Mt. Wolf

Maps and Legends

Oct 11, 2013 Issue #46 - June/July 2013 - Charli XCX
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As many musical artists tend to do, Londoners Kate Sproule, Stevie McMinn, Sebastian "Bassi" Fox, and Al Mitchell have created a unique insignia for their band, Mt. Wolf. Made up of two geometric diamonds, the glyph is a fixture of the group's branded identity, appearing in everything from music videos and publicity photos to the covers of their EPs Life Size Ghosts and Hypolight. In a clever bit of design, the icon's simple, angular outlines mirror the band's initials. Currently in the midst of packing for a brief tour through the U.K., Sproule can't help but laugh at how far her band's obsessiveness with the logo has gone.

"Three of us actually have it tattooed on ourselves," she says. "We were sort of mucking about and made a split-second decision to get them. It's now forever ingrained on our being. Bassi doesn't have it yet, but we're trying to convince him."

For Sproule and the rest of the band, the hope is that people not only will start to recognize Mt. Wolf's identifying mark but, more importantly, will respond to the folk-integrating electronica it represents. With Sproule's classically trained vocals, McMinn's intricate guitar arrangements, Mitchell's effects-laden percussion, and Fox's production work glossing it all in an icy, sprawling soundscape, Mt. Wolf's musical approach is one of careful juxtaposition, pairing what Sproule calls "an element of the otherworldly" with something "a bit more earthy."

"It's not like the two are separate, like here's the acoustic element and here's the electronic element," she says. "All the electronic sounds that you hear are manipulated acoustic recordings, recordings that are reversed, delayed, that kind of thing. They're not synths as such. We make all the sounds from scratch. It's quite specific."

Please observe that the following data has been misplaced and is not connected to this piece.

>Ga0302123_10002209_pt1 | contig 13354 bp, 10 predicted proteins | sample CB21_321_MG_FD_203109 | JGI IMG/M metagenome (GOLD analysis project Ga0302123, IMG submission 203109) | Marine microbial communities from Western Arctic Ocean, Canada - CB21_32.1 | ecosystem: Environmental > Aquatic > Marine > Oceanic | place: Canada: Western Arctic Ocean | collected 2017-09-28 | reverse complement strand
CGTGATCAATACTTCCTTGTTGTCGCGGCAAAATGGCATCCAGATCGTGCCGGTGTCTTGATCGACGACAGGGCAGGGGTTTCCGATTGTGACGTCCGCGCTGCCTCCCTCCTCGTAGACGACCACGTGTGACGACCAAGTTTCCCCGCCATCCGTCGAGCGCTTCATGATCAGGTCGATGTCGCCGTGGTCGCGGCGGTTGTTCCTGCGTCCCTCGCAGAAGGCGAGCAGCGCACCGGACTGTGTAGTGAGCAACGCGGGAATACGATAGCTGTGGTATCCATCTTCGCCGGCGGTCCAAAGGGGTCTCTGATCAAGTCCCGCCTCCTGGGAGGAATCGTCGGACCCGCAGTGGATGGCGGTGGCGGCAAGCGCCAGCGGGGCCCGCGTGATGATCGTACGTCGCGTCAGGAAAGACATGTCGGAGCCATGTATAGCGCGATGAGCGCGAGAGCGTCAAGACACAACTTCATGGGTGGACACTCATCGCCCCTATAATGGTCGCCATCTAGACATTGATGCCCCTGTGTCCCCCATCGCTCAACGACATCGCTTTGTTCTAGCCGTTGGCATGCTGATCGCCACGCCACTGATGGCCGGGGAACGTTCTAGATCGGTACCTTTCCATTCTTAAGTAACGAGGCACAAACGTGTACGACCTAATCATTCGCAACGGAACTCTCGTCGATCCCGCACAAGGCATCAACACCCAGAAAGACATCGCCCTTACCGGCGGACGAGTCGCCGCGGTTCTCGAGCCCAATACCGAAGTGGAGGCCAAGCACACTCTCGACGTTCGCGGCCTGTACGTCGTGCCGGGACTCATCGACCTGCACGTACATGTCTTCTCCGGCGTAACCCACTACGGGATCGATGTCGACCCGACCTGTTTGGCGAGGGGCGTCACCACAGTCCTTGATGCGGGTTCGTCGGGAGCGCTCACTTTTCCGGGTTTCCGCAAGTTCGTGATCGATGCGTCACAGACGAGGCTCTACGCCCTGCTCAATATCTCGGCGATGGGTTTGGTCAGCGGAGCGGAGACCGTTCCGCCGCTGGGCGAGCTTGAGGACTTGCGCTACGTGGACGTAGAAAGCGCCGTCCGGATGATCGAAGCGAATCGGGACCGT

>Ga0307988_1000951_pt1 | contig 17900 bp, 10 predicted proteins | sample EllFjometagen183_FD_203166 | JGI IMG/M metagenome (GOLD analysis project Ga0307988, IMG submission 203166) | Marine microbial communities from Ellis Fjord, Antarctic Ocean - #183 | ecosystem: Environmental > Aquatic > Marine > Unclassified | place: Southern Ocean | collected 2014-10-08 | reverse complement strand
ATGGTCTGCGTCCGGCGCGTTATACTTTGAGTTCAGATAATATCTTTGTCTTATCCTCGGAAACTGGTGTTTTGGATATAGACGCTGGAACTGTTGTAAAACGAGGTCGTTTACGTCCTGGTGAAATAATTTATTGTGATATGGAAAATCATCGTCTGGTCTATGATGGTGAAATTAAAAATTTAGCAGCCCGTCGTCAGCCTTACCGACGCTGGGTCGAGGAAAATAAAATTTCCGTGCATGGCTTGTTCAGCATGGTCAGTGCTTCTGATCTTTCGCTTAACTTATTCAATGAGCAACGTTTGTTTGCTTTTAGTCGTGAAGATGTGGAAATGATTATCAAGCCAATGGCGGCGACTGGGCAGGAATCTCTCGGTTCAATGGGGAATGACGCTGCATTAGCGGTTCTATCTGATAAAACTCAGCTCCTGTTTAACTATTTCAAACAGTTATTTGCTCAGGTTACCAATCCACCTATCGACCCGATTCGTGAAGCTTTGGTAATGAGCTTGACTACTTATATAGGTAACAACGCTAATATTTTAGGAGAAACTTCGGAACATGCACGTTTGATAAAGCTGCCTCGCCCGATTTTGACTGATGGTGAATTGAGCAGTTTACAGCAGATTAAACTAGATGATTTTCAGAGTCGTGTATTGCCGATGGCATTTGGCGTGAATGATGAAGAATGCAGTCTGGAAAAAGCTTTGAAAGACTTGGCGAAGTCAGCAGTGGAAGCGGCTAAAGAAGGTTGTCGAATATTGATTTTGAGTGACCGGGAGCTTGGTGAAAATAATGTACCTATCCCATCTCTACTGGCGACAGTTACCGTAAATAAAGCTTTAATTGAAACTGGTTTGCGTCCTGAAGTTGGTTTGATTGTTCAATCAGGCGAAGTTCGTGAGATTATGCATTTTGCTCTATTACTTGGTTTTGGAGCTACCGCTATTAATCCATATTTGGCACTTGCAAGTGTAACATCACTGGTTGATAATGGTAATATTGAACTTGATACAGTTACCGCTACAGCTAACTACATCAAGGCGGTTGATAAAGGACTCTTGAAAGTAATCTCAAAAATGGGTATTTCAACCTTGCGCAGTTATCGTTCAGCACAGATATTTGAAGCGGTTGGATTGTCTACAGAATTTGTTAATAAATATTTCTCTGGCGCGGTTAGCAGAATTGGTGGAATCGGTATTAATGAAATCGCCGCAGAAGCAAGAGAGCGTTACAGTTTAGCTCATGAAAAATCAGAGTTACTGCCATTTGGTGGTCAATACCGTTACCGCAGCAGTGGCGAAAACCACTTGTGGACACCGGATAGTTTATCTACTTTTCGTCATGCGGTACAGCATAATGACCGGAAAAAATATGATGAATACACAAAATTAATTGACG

As they make regularly scheduled trips out to the coastal town of Dorset, where Fox has his own studio, the members of Mt. Wolf are intent to take their time in putting together their full-length debut, which will likely see release early next year.

"We're sort of working out the landscape of it," says Sproule. "I think we all feel the two EPs represented quite a journey for us, and by the time we put the final piece into the puzzle, we were really happy with where our sound was going. But there's still more to experiment with, and we want to take the time and play around and see what comes out."

Whatever new techniques the band incorporate into their established sound, Mt. Wolf ultimately want the resulting music to feel like discovering a new location on a mapa sensation they experienced with their imagery-rich moniker, learning only after making it up that it's an actual town in Pennsylvania.

"We liked the idea that it might be somewhere far off," says Sproule. "It kind of sounds made up and we liked that. But then we realized it was a real place. It was almost like it made it even stronger in our eyes. We like the fact that it is grounded in reality, though it seems like a place shrouded in mystery." 

[This article first appeared in Under the Radar's June/July 2013 print issue.]



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